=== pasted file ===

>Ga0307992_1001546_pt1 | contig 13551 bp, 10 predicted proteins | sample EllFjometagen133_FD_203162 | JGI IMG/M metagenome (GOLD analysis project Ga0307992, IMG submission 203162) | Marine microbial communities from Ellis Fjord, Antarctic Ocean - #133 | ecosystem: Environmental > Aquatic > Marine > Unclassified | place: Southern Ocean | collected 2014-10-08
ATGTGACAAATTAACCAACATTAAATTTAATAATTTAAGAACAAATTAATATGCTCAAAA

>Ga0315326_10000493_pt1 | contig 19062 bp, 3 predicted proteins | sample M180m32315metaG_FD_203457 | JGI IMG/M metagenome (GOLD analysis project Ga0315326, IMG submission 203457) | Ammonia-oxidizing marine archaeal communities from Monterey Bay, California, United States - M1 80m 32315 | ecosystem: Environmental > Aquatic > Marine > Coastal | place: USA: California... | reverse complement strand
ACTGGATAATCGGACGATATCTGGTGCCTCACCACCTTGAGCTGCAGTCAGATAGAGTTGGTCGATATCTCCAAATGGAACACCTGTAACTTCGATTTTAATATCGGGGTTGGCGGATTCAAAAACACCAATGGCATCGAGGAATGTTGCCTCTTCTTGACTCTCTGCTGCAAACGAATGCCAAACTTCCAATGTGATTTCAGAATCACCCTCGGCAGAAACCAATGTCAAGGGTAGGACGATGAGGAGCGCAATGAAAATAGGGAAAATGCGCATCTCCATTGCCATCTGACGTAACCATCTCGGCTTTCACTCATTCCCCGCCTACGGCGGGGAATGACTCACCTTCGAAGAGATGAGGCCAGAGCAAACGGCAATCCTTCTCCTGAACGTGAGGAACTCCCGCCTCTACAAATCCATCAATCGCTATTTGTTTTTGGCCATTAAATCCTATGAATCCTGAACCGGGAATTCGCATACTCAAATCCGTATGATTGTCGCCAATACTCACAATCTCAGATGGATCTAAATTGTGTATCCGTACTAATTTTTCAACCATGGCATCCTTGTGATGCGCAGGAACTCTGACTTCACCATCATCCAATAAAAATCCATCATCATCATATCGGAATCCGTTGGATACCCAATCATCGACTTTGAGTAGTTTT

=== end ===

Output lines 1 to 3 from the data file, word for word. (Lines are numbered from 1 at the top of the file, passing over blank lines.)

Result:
>Ga0307992_1001546_pt1 | contig 13551 bp, 10 predicted proteins | sample EllFjometagen133_FD_203162 | JGI IMG/M metagenome (GOLD analysis project Ga0307992, IMG submission 203162) | Marine microbial communities from Ellis Fjord, Antarctic Ocean - #133 | ecosystem: Environmental > Aquatic > Marine > Unclassified | place: Southern Ocean | collected 2014-10-08
ATGTGACAAATTAACCAACATTAAATTTAATAATTTAAGAACAAATTAATATGCTCAAAA

>Ga0315326_10000493_pt1 | contig 19062 bp, 3 predicted proteins | sample M180m32315metaG_FD_203457 | JGI IMG/M metagenome (GOLD analysis project Ga0315326, IMG submission 203457) | Ammonia-oxidizing marine archaeal communities from Monterey Bay, California, United States - M1 80m 32315 | ecosystem: Environmental > Aquatic > Marine > Coastal | place: USA: California... | reverse complement strand